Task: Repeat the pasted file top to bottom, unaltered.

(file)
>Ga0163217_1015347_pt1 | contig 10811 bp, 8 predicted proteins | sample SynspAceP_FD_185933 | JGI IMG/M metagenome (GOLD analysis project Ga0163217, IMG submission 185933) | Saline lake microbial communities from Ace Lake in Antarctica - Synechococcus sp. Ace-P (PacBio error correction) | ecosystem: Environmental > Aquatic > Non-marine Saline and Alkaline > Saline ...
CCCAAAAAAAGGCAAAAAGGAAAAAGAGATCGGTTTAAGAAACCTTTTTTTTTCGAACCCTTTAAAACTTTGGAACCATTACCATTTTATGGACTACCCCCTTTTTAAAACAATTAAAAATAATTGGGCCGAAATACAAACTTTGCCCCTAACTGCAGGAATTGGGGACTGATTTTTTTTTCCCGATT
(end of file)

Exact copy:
>Ga0163217_1015347_pt1 | contig 10811 bp, 8 predicted proteins | sample SynspAceP_FD_185933 | JGI IMG/M metagenome (GOLD analysis project Ga0163217, IMG submission 185933) | Saline lake microbial communities from Ace Lake in Antarctica - Synechococcus sp. Ace-P (PacBio error correction) | ecosystem: Environmental > Aquatic > Non-marine Saline and Alkaline > Saline ...
CCCAAAAAAAGGCAAAAAGGAAAAAGAGATCGGTTTAAGAAACCTTTTTTTTTCGAACCCTTTAAAACTTTGGAACCATTACCATTTTATGGACTACCCCCTTTTTAAAACAATTAAAAATAATTGGGCCGAAATACAAACTTTGCCCCTAACTGCAGGAATTGGGGACTGATTTTTTTTTCCCGATT